What is so refreshing about Piketty is that he realises that economic processes do not unfold according to abstract, disembodied formulas, as if the economy were somehow disembedded from the social; he recognises the role of politics — and of the constant tension between capital and labour — in shaping the history of economic outcomes. He has strong words for those who ignore this fact: “To put it bluntly, the discipline of economics has yet to get over its childish passion for mathematics and purely theoretical and often highly ideological speculation, at the expense of historical research and collaboration with the other social sciences. Economists are all too often preoccupied with petty mathematical problems … an easy way of acquiring the appearance of scientificity without having to answer the far more complex questions posed by the world we live in” (p 32).
For Piketty, the key questions of political economy have to do with the variable power of the labour movement and the rise and fall of the “social state” in Europe and the US. In the decades following World War II, the highest incomes were taxed at around 80%, unemployment was kept deliberately low, trade unions flourished and gradually balanced out the power of capital, and inflation was used to erode accumulated wealth. Piketty demonstrates that these arrangements had no negative affect on economic growth — indeed, they improved growth — busting yet another core myth in the ideological edifice of free market capitalism. During this period, the tendency of “r” to exceed “g” was kept in check, and inequality decreased accordingly. But beginning in the early 1980s, with the rise of policies to cut taxes on the richest, create unemployment, eviscerate the trade unions, and target low inflation, elite accumulation was unleashed and inequality resumed its natural rise.
Piketty has often been likened to a present-day Karl Marx, in part because of the title he chose for his book. But this comparison is far from accurate. Marx’s critique focused on the fact that economic production itself entails contradictions that engender inequality. Piketty never goes this far and never wanders much beyond the boundaries of neoclassical orthodoxy. Indeed, he is really much closer to John Keynes: he doesn’t reject capitalism. He simply wants to make it fairer and, in the process, prevent it from destroying itself — at least in the near term. He calls for a progressive global tax on capital as the best solution for the 21st century. While Piketty believes an income tax would kill the motor of accumulation and further reduce the grow rate, a capital tax will be vital to “ending the inegalitarian spiral while preserving competition and incentives for new instances of primitive accumulation” (p 572). Tax revenues should then be reinvested in education and the dissemination of knowledge and technology, which Piketty sees as the only meaningful forces of convergence.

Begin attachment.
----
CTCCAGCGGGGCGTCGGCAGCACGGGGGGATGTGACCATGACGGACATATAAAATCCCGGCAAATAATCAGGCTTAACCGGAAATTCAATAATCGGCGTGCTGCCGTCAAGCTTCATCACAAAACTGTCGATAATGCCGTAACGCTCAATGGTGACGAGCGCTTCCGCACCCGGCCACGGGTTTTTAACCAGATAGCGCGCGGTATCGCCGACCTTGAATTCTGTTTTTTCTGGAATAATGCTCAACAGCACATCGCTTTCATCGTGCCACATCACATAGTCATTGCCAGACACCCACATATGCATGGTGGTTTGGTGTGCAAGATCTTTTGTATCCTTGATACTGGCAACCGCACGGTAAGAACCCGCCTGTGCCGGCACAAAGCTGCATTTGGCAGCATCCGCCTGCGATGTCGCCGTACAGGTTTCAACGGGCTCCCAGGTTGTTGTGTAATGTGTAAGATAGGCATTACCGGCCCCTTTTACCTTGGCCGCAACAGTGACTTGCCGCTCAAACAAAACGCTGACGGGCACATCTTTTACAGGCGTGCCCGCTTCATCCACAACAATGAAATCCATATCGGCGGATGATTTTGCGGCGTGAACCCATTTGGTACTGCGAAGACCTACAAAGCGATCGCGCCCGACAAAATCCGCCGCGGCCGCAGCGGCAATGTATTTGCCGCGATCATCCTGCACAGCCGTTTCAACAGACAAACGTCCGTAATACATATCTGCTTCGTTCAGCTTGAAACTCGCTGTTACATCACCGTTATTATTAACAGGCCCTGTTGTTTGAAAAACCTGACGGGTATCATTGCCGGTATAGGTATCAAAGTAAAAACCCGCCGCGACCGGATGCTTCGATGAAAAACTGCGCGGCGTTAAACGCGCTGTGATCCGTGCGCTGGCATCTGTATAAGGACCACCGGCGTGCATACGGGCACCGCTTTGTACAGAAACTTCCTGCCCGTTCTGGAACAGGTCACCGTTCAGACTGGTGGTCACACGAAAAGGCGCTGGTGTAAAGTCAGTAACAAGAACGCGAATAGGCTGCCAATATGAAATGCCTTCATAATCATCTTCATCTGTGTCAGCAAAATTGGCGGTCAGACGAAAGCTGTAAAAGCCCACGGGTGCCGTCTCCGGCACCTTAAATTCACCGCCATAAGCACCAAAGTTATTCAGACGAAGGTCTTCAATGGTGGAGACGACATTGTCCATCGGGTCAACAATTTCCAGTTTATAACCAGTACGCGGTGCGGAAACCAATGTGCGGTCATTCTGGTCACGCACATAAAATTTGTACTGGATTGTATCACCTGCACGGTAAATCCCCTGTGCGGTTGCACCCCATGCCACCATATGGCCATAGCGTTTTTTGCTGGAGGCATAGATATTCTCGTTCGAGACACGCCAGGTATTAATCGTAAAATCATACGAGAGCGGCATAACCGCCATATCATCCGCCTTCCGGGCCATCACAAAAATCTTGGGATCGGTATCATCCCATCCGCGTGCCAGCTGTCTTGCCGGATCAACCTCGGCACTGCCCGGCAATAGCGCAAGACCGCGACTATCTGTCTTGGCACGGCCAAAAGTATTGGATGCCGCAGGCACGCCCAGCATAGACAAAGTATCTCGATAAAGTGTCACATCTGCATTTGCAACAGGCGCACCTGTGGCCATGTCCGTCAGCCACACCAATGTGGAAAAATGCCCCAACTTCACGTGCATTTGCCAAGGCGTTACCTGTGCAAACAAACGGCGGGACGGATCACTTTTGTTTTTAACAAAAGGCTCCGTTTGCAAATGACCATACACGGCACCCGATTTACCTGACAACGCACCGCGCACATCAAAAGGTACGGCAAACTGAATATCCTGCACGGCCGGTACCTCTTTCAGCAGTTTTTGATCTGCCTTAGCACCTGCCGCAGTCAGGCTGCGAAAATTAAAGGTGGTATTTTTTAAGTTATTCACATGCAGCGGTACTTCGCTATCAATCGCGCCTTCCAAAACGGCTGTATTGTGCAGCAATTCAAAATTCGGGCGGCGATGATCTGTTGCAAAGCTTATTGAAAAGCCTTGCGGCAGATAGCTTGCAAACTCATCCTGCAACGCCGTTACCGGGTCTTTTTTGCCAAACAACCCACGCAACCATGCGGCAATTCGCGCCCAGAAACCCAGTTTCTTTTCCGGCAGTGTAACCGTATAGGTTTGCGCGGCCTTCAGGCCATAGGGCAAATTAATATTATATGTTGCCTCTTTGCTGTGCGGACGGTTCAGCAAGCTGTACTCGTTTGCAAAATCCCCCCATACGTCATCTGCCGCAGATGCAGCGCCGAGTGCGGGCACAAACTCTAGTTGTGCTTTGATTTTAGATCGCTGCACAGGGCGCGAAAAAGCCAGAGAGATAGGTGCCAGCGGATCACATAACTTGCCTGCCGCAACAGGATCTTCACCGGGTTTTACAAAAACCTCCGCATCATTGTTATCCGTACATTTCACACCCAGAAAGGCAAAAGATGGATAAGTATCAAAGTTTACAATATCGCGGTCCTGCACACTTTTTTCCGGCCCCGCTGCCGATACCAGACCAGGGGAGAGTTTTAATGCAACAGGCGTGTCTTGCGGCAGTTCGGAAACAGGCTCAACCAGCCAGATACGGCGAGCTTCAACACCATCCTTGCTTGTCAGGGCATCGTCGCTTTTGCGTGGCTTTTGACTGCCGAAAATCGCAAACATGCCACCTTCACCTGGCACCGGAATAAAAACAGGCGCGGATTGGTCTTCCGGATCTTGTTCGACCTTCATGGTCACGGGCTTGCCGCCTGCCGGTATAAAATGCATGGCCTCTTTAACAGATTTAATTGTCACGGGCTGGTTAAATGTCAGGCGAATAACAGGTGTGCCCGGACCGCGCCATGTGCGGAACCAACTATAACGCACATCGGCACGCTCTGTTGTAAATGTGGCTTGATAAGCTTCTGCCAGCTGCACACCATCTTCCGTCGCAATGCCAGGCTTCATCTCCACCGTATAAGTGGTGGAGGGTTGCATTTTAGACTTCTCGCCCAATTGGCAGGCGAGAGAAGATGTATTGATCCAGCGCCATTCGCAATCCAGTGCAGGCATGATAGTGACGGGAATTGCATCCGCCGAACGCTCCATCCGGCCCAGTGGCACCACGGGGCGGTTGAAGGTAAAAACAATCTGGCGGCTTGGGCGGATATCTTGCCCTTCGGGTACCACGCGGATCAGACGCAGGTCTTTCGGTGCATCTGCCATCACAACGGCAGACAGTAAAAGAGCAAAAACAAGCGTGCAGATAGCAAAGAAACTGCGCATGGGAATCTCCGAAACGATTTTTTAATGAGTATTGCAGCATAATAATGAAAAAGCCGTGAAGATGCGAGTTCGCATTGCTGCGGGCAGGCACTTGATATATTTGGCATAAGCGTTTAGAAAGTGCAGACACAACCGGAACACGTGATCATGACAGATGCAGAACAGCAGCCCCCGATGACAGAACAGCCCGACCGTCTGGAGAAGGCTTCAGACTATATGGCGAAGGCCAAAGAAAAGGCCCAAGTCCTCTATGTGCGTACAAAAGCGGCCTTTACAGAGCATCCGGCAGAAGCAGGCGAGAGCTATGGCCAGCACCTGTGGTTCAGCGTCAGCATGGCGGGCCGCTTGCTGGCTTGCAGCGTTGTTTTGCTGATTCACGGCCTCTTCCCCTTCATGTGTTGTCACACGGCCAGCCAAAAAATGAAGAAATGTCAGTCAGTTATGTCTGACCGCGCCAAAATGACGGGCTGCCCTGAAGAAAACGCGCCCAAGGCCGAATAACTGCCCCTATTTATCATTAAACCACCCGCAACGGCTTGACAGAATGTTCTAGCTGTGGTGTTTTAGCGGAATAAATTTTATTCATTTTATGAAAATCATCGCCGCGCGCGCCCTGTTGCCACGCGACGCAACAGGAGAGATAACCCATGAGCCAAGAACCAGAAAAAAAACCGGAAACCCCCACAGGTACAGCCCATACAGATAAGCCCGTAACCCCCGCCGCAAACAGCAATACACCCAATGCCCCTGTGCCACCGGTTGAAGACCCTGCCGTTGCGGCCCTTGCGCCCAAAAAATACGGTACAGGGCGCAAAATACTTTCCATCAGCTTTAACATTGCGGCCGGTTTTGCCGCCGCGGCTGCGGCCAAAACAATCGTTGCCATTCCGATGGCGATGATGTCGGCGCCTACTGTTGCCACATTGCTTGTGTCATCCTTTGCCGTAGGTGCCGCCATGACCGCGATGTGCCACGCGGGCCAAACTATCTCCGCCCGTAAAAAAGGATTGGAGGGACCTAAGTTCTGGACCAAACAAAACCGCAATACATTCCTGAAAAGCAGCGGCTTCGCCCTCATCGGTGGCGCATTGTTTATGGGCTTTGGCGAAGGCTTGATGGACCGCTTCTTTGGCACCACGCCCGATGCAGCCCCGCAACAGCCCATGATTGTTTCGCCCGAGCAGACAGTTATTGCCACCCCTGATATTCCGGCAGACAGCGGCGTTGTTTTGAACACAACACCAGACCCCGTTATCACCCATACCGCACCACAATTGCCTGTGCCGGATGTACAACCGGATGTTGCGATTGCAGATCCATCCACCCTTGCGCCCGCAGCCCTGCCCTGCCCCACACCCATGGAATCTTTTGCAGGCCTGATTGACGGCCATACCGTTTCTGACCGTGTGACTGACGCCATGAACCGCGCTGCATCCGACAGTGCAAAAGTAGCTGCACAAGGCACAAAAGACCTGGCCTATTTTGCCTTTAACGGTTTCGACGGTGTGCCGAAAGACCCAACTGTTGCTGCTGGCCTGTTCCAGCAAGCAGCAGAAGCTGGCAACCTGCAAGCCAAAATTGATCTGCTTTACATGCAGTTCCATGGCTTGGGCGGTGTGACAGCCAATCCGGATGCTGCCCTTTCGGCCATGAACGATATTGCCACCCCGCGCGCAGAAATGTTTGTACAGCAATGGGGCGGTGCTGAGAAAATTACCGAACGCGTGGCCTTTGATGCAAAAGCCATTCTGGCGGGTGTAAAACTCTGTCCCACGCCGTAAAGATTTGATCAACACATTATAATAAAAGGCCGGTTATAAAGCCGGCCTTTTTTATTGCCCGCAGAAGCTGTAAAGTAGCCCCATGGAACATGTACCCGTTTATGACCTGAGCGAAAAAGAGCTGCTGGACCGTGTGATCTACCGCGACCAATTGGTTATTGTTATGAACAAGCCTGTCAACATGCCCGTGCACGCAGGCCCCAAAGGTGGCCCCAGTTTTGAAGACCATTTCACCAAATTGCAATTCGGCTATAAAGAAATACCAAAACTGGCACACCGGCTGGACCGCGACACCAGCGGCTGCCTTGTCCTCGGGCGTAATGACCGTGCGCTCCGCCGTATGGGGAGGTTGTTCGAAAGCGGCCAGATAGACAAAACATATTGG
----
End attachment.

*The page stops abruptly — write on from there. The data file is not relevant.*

Piketty’s proposals are far from radical. A radical approach would be to interrogate the legitimacy of primitive accumulation itself, as Marx did. Yet Piketty’s suggestions have nonetheless been ridiculed in the press as naïve and utopian. It seems to me, however, that the naivety lies with Piketty’s critics on the right, who assume we can continue with our existing order indefinitely. Against this reckless assumption, Piketty’s global tax seems positively modest. And, if the popularity of Capital is anything to go by, it won’t be long before such an intervention becomes broadly thinkable in the public imagination.
Capital in the Twenty-First Century, by Thomas Piketty. Translated by Arthur Goldhammer. Cambridge, MA: Harvard University Press 2014. 696 pp, £29.95 hardcover 9780674430006